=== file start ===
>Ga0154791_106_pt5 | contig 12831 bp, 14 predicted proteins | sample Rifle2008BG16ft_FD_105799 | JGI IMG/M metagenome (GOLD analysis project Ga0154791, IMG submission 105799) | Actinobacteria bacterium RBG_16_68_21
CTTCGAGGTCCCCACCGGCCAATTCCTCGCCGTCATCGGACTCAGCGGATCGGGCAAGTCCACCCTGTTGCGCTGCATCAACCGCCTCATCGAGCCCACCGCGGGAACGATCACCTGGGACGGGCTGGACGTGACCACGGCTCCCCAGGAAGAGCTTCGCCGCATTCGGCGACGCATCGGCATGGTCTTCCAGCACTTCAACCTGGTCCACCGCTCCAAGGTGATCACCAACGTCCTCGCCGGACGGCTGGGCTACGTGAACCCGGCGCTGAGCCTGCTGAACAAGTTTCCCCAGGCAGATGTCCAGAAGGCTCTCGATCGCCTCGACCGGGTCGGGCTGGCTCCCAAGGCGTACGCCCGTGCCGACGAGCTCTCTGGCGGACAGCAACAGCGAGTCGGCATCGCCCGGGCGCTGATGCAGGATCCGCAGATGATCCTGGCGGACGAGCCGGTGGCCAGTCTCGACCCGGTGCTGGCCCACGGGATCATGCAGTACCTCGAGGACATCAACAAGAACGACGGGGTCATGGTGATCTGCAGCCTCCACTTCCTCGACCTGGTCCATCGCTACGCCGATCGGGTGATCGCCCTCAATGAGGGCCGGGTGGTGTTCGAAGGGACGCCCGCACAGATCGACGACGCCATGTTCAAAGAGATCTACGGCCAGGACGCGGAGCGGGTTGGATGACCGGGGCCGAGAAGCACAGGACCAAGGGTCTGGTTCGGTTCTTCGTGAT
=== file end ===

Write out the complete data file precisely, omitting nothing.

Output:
>Ga0154791_106_pt5 | contig 12831 bp, 14 predicted proteins | sample Rifle2008BG16ft_FD_105799 | JGI IMG/M metagenome (GOLD analysis project Ga0154791, IMG submission 105799) | Actinobacteria bacterium RBG_16_68_21
CTTCGAGGTCCCCACCGGCCAATTCCTCGCCGTCATCGGACTCAGCGGATCGGGCAAGTCCACCCTGTTGCGCTGCATCAACCGCCTCATCGAGCCCACCGCGGGAACGATCACCTGGGACGGGCTGGACGTGACCACGGCTCCCCAGGAAGAGCTTCGCCGCATTCGGCGACGCATCGGCATGGTCTTCCAGCACTTCAACCTGGTCCACCGCTCCAAGGTGATCACCAACGTCCTCGCCGGACGGCTGGGCTACGTGAACCCGGCGCTGAGCCTGCTGAACAAGTTTCCCCAGGCAGATGTCCAGAAGGCTCTCGATCGCCTCGACCGGGTCGGGCTGGCTCCCAAGGCGTACGCCCGTGCCGACGAGCTCTCTGGCGGACAGCAACAGCGAGTCGGCATCGCCCGGGCGCTGATGCAGGATCCGCAGATGATCCTGGCGGACGAGCCGGTGGCCAGTCTCGACCCGGTGCTGGCCCACGGGATCATGCAGTACCTCGAGGACATCAACAAGAACGACGGGGTCATGGTGATCTGCAGCCTCCACTTCCTCGACCTGGTCCATCGCTACGCCGATCGGGTGATCGCCCTCAATGAGGGCCGGGTGGTGTTCGAAGGGACGCCCGCACAGATCGACGACGCCATGTTCAAAGAGATCTACGGCCAGGACGCGGAGCGGGTTGGATGACCGGGGCCGAGAAGCACAGGACCAAGGGTCTGGTTCGGTTCTTCGTGAT